If overcast skies spoiled your view of the much hyped July and August ‘Supermoon’, no problemo, amigo. You’ll have one more opportunity this year to gaze at, photograph, or otherwise enjoy the phenomenon of a Supermoon. The photos in this blog entry are of the July Supermoon, taken by our friend and local photographer, Tony Ballesteros, who endured through the wee hours of July 11th to capture these awesome images. Thanks Tony!

What is a supermoon?

The label supermoon was coined over 30 years ago by Richard Nolle —an astrologer, no less—although it didn’t hit prime time usage by astronomers until just a few years ago. No real reason why it didn’t become widely used right away since Nolle’s definition of a supermoon was a clear, concise description of what astronomers call a perigee full moon or perigee new moon. Perigee simply means “near earth.” Because the moon’s orbit around the earth is elliptical there’s a point when it is nearest the earth and a point when it’s furthest from the earth. When its near point coincides with a new or full moon, that is a Supermoon. Nolle even defined the distance to the earth that would qualify a moon as a supermoon. He said that a supermoon is a new or full moon which occurs with the moon at or near (within 90%) its closest approach to Earth in a given orbit. The distances are measured from the center of the moon to the center of the Earth. That generous 10% leeway allows for many supermoons by definition, anywhere from 4 to 6 per year.

In fact, this year, counting the July and August Supermoons, we’ve already had four of them. The first two were new moons that occurred on January 1st and January 30th. Of course we couldn’t see them as new moons occur when the moon is aligned between the earth and the sun. We still have two more full moons to go which will be Supermoons according to Nolle’s definition. The next one was on August 10th and the final, and fifth of the year is on September 9th, another full moon. The full moon of Sunday, August 10th was actually the one that was closest to the earth and appeared as the largest and brightest. It also caused the largest surges in the earth’s tides. (Full and new moons always affect our tides because our planet receives extra gravitational pulls from both the sun and the moon.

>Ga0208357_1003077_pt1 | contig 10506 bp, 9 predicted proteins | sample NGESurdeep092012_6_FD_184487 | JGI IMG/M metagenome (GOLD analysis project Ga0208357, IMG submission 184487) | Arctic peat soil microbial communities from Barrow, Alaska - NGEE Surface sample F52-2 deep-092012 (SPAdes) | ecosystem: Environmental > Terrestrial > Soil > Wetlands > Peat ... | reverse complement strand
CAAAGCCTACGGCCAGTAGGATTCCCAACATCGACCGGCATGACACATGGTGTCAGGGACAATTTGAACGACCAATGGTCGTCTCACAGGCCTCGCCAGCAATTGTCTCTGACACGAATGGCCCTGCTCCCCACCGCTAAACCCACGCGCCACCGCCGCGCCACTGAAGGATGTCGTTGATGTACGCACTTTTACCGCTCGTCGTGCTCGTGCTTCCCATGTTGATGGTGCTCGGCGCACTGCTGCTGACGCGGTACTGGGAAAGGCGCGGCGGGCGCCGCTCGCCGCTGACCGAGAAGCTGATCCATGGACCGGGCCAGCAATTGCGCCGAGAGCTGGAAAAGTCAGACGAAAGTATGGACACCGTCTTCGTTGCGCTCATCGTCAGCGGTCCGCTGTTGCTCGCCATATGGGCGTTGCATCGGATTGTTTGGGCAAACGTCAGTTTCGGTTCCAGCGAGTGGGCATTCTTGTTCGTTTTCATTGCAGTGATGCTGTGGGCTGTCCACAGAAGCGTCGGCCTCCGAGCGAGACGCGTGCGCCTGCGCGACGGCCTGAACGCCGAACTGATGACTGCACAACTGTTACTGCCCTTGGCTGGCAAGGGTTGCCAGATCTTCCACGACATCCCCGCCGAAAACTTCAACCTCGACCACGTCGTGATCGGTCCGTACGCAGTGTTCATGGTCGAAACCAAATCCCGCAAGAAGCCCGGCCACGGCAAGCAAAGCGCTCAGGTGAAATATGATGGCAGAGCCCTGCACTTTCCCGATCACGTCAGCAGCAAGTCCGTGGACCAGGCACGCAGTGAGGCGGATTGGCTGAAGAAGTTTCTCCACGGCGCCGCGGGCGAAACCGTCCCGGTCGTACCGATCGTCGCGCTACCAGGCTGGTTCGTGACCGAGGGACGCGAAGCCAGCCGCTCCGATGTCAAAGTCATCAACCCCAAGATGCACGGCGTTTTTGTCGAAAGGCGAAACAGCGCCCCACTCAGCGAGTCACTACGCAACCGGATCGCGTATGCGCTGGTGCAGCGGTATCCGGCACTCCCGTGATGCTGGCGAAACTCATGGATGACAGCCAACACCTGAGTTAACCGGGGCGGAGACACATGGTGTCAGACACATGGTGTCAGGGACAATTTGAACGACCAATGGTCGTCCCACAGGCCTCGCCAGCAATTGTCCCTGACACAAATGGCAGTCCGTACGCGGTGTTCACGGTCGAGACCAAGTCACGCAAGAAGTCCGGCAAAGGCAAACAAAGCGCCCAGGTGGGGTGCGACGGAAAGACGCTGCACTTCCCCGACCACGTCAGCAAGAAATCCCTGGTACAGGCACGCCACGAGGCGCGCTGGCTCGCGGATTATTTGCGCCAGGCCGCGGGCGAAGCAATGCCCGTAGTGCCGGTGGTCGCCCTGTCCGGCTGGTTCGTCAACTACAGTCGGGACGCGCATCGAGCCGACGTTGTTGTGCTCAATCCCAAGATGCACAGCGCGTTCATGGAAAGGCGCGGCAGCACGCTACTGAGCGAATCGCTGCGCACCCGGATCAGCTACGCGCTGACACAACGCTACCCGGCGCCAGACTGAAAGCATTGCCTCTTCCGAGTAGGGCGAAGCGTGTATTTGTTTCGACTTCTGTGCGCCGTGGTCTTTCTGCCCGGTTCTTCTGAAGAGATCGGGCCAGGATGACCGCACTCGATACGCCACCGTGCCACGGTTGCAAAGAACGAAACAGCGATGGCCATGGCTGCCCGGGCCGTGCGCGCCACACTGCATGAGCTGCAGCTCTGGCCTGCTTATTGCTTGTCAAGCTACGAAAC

So, how close was the August 10th Supermoon be to the Earth? On that night the moon was be 356,896 kilometers from Earth. For reference, when it is the furthest from Earth the distance is 406,567 kilometers, a difference of 49,671 kilometers.

So, get your cameras, binoculars, telescopes…or beach chairs and enjoy the bright moon on September 9th. If you’re a meteor shower watcher, please note the supermoon will fade out all but the brightest of meteors from the Perseid showers that happen this time each year.

Even though they don’t have much to do with Supermoons, we’ll leave you with these final two interesting facts that you may not know about our earth and the moon:


Did you know that in our orbit around the sun, we’re hurtling through space at nearly 67,000 mph? At the same time our planet is spinning around in circles at over 1000 mph! Almost makes you dizzy, doesn’t it?


Did you ever wonder why we always see the same side of the moon from here on Earth? It is simply because the rotation period of the moon is identical to its orbital period (29.5 days). Hence we always see the same face of the Moon!

This article is brought to you by the Sonoran Resorts Sales Team, www.sonoranresorts.mx, Jim Ringquist, Director of Sales and Marketing.